There are other dashboard lights that require more immediate attention; for example, the door ajar and oil lamps are indicative of situations that you should look into and address before you continue driving. Unless your car smells strongly of gasoline or you notice smoke coming from the front or the back of your car at the same time the check engine light comes on, you should not be worried about imminent breakdown.
When the check engine light comes on, a few issues come to mind:
* Damaged catalytic converter.
* Mass airflow sensor malfunction.
* Loose or damaged fuel tank cap.
* Deficient spark plugs or wires.
* Oxygen sensor malfunction.
CarMD, an automotive market research firm, recently published a national study on the cost of repairs related to check engine light issues, specifically replacing a faulty oxygen sensor. Failure to replace this sensor in a timely manner can result in lower fuel economy, a higher rate of polluting emissions, poor performance, and eventual damage of the catalytic converter.
Average Cost of Check Engine Light Repairs
The 2017 CarMD Vehicle Health Index provides a snapshot of the average cost of repairs based on replacing the oxygen sensor after the check engine light comes on. The national average for this repair is around $380 for parts and labor, which is approximately car owners in North Carolina can expect to pay. This is not the case for drivers in Connecticut, a state where the average cost of replacing this sensor is $411, and it could be a lot higher for luxury vehicles.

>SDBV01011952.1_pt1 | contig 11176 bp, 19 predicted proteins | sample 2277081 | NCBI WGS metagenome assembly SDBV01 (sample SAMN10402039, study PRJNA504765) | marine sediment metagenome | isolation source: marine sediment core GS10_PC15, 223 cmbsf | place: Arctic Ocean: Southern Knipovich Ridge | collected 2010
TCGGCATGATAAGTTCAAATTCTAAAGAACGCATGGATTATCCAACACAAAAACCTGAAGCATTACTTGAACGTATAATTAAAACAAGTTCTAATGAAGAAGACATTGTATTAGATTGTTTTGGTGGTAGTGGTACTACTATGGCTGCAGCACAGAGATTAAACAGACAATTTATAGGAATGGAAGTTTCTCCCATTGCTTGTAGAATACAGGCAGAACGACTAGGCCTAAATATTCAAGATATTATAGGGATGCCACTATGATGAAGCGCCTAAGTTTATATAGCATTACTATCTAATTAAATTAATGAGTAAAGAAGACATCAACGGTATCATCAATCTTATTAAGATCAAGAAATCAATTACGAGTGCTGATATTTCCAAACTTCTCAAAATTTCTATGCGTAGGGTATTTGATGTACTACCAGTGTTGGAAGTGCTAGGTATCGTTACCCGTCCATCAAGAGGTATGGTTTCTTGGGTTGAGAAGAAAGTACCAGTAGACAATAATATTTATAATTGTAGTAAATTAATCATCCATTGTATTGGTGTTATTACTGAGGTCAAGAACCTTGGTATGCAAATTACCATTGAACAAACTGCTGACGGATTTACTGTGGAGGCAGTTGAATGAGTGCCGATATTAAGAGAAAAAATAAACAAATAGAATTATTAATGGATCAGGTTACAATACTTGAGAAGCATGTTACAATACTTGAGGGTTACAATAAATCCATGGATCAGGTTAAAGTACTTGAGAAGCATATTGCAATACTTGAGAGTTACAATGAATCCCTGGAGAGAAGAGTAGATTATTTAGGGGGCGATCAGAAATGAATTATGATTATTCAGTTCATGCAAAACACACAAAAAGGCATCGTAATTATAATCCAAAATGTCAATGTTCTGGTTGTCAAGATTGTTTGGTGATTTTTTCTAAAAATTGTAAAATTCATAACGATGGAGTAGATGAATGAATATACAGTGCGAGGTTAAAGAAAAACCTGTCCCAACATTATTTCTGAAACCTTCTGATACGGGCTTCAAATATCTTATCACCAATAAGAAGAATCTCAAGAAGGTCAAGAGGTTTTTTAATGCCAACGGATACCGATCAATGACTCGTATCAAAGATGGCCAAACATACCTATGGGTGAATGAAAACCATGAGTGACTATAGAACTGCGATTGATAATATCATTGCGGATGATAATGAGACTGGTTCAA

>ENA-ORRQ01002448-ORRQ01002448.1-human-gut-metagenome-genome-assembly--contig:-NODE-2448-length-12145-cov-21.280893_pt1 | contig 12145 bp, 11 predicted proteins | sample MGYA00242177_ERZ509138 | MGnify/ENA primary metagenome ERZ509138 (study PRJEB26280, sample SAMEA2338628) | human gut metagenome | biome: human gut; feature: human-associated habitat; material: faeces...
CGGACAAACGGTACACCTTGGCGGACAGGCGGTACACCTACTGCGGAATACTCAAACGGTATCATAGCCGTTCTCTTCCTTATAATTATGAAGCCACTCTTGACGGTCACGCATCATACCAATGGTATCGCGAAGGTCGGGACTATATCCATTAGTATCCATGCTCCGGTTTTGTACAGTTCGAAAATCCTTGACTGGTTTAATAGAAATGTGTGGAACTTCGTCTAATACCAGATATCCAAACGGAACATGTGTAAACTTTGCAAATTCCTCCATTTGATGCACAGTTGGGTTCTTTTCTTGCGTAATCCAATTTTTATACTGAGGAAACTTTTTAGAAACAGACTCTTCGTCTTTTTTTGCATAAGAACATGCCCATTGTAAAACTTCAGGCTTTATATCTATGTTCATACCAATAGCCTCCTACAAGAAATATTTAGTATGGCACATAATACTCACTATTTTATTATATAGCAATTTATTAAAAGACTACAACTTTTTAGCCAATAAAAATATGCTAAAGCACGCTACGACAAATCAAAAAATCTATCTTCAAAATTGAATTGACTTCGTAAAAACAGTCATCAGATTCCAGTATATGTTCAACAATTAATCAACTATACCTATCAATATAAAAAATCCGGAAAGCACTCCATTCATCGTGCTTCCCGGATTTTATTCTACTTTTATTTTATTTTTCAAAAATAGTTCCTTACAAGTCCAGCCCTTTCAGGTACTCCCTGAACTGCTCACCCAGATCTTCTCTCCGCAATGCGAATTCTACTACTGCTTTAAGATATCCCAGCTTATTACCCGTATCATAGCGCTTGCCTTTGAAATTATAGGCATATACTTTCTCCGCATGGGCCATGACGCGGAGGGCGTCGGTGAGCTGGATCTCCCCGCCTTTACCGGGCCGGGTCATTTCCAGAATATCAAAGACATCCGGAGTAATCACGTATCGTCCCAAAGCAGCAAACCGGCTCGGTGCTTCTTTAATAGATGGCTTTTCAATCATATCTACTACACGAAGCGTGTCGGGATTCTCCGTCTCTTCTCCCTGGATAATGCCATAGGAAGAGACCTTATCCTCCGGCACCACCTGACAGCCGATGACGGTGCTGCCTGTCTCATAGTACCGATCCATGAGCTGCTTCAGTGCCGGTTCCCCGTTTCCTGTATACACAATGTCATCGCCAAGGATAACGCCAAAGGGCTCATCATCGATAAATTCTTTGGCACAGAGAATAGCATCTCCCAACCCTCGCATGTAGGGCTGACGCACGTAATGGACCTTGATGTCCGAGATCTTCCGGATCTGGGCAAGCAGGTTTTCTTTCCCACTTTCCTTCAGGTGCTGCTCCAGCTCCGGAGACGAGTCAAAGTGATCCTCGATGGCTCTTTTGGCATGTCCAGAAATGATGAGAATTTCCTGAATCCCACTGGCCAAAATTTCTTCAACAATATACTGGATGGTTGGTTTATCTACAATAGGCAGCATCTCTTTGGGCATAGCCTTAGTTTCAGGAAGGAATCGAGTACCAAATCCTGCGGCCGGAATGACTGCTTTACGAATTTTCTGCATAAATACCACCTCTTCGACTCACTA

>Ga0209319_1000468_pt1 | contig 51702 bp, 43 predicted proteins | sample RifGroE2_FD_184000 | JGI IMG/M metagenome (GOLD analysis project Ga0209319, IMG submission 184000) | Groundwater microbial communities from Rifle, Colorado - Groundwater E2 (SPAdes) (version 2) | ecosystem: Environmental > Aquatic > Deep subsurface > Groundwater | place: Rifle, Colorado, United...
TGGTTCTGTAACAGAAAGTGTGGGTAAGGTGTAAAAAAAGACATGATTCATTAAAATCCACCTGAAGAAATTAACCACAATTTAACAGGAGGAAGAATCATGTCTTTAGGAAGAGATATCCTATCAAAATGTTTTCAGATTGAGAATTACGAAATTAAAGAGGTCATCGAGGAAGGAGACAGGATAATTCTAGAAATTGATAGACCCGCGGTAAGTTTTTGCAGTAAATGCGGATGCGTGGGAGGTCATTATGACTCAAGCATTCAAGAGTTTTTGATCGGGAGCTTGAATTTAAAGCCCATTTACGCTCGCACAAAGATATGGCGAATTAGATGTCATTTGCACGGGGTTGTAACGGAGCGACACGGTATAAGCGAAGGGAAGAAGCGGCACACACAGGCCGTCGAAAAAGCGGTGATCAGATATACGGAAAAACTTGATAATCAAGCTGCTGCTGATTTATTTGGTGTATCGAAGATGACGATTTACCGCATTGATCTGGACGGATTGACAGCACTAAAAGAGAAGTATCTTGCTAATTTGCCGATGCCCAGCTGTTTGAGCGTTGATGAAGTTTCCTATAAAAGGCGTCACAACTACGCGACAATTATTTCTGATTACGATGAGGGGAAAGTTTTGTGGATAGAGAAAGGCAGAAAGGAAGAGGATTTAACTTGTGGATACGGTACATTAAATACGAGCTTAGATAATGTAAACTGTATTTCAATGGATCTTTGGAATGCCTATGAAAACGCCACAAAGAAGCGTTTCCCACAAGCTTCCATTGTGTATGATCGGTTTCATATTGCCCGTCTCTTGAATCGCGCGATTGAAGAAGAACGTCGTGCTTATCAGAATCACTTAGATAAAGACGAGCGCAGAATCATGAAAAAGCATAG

Surprisingly, drivers in Hawaii pay less than their counterparts in Connecticut and North Carolina: $346 on average, and this has to do with the fact that many sensors are imported from Japan. The most affordable state for this repair is Michigan, and this has a lot to do with the strong presence of the automotive industrial in the Great Lakes region.
Drivers in Connecticut, Rhode Island, Georgia, and the District of Columbia have financial reasons to worry about whenever they see the check engine light come on; these are the states with the highest costs of auto repairs. It is important to remember that the oxygen sensor does not always have to be repaired when you notice that light in your dashboard; there is a chance that your gas cap may be loose or failing to make a proper seal.
The real problem with the check engine light arises when you choose to ignore it completely. You will be fine if the light turns off after you adjust or replace the gas cap; however, you really want to have your car checked sooner than later. If money is an issue at the time, it would be a good idea to let auto repair technicians check the issue and determine the codes given by the engine control module so that a repair estimate can be issued. The technicians may be able tell you how many miles you can safely drive with the check engine light still on; in the meantime, you can save up for the repairs or think about the financial resources you will need to allocate.
In the end, the check engine light is not the end of the world, but you certainly do not want to compromise your vehicle by ignoring the issue until the catalytic converter completely deteriorates; if this happens, you could be looking at repair costs upwards of $1,000.